14.7.4 INTEGRATED MICROCONTROLLER ADCs
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Many microcontrollers and single-board computers come equipped with one or more analogto-digital converters built in. This saves you the time, trouble, and expense of connecting a stand-alone ADC chip to your robot. You need not worry whether the ADC chip provides data in serial or parallel form since all the data manipulation is done internally. Along with this, you are usually given the option of either using the voltage applied to the microcontroller as the high voltage range or the ADC or an external voltage (generally less than Vdd) from your circuit, giving you the capability of measuring different voltage ranges accurately. You just tell the system to fetch an analog input, and it responds when the conversion is complete.
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14.7.5 SAMPLE CIRCUITS
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Fig. 14-22 shows a basic circuit for using the ADC0809, which provides eight analog inputs and an eight-bit conversion resolution. The input you want to test is selected using a three-bit control sequence 000 for input 1, 001 for input 2, and so on. Note the 500 kHz time base, which can come from a ceramic resonator or other clock source or from a resistor/capacitor (RC) time constant. If you need precise analog-to-digital conversion, you should use a more accurate clock than an RC circuit.
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14.8 DIGITAL-TO-ANALOG CONVERSION
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7 6 5 4 Analog Inputs (8) 3 2 1 0
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End of Conversion
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FIGURE 14-22 Basic hookup circuit for the ADC0809 analog-to-digital converter.
14.8 Digital-to-Analog Conversion
Digital-to-analog conversion (DAC) is the inverse of analog-to-digital conversion. With a DAC, a digital signal is converted to a varying analog voltage. DACs are common in some types of products, such as audio compact discs, where the digital signal impressed upon the disc is converted into a melody pleasing to the human ear. At least in the robotics world, however, DACs are not as commonly used as ADCs, and when they are, simpler approximation circuits are all that s usually necessary. A common technique is to use a capacitor and resistor to form a traditional RC time-constant circuit. A digital device sends periodic pulses through the RC circuit. The capacitor discharges at a more or less specified rate. The more pulses there are during a specific period of time, the higher the voltage that will get stored in the capacitor. The speed of DC motors is commonly set using a kind of digital-to-analog conversion. Rather than vary the voltage to a motor directly, the most common approach is to use pulse width modulation (PWM), in which a circuit applies a continuous train of pulses to the motor. The longer the pulses are on, the faster the motor will go. This works because motors tend to integrate out the pulses to an average voltage level; no separate digital-toanalog conversion is required. See 20 for additional information on PWM with DC motors. You can accomplish digital-to-analog conversion using integrated circuits specially designed for the task. The DAC08, for example, is an inexpensive eight-bit digital-to-analog converter IC that converts an eight-bit digital signal into an analog voltage.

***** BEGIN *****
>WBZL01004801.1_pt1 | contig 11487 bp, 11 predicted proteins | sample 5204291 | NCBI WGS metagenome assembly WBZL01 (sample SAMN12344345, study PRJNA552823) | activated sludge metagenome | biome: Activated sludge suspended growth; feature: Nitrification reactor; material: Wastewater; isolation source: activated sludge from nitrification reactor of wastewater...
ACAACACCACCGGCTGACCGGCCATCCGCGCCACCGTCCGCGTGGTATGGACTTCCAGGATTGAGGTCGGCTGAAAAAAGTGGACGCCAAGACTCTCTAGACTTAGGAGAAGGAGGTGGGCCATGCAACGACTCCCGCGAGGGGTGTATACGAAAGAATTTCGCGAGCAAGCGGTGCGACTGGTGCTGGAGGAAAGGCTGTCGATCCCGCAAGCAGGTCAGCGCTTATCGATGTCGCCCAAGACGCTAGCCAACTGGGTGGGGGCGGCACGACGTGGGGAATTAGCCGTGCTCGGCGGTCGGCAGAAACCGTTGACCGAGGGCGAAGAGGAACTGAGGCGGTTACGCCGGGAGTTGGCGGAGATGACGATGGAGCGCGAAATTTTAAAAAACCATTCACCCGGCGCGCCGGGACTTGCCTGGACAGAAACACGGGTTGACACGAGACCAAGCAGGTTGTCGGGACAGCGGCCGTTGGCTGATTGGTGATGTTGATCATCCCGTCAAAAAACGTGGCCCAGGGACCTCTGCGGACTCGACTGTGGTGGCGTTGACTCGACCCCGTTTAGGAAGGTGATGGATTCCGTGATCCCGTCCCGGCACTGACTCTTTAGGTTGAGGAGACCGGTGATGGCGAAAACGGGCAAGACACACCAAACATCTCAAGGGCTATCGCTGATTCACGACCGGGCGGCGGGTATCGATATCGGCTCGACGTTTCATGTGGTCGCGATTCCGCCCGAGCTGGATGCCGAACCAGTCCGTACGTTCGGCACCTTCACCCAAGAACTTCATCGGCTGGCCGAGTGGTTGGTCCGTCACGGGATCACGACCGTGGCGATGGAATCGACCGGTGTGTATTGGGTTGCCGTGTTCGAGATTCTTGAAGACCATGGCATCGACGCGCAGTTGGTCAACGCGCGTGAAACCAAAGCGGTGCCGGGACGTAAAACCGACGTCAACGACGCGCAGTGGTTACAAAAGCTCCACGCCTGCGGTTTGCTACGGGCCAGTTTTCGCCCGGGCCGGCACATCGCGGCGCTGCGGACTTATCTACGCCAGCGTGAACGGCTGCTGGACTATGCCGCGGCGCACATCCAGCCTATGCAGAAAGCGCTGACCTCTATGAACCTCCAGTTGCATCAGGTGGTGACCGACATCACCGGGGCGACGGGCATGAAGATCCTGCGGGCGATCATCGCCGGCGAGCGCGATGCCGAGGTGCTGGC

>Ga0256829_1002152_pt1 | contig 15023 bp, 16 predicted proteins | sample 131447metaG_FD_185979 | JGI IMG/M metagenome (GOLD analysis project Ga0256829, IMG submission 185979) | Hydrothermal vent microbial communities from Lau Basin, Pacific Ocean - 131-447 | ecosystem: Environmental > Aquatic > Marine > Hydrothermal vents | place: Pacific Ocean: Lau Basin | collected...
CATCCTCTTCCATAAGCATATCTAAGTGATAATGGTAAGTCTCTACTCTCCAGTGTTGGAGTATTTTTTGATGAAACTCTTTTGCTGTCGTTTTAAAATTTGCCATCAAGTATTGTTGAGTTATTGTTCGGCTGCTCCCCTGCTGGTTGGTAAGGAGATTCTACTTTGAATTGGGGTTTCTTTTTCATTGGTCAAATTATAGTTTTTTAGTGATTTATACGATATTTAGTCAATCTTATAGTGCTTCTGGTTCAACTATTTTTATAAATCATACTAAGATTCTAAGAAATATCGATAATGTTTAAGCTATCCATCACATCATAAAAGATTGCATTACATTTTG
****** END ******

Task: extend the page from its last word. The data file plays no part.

14.9 Expanding Available I/O Lines
A bane of the microcontroller- and computer-controlled robot is the shortage of input/output pins. It always seems that your robot needs one more I/O pin than the computer or microcontroller has. As a result, you think you either need to drop a feature or two from the robot or else add a second computer or microcontroller. Fortunately, there are alternatives. Perhaps the easiest is to use a data demultiplexer, a handy device that allows you to turn a few I/O lines into many. Demultiplexers are available in a variety of types; a common component offers three input lines and eight output lines. You can individually activate any one of the eight output lines by applying a binary control signal on the three inputs. Table 14-1 shows which input control signals correspond to which selected outputs. The demultiplexer includes the venerable 74138 chip, which is designed to bring the selected line low, while all the others stay high. One caveat regarding demultiplexers: only one output can be active at any one time. As soon as you change the input control, the old selected output is deselected, and the new one is selected in its place. One way around this is to use an addressable latch such as the 74259; another way is to use a serial-to-parallel shift register, such as the 74595. The 74595 chip uses three inputs (and optionally a fourth, but for our purposes it can be ignored) and provides eight outputs. You set the outputs you want to activate by sending the 74595 an eight-bit serial word as shown in Table 14-2. Fig. 14-23 shows how to interface to the 74595. In operation, software on your robot s computer or microcontroller sends eight clock pulses to the clock line. At each clock pulse, the data line is sent one bit of the serial word you want to use. When all eight pulses have been received, the latch line is activated. The outputs of the 74595 remain active until you change them (or power to the chip is removed, of course).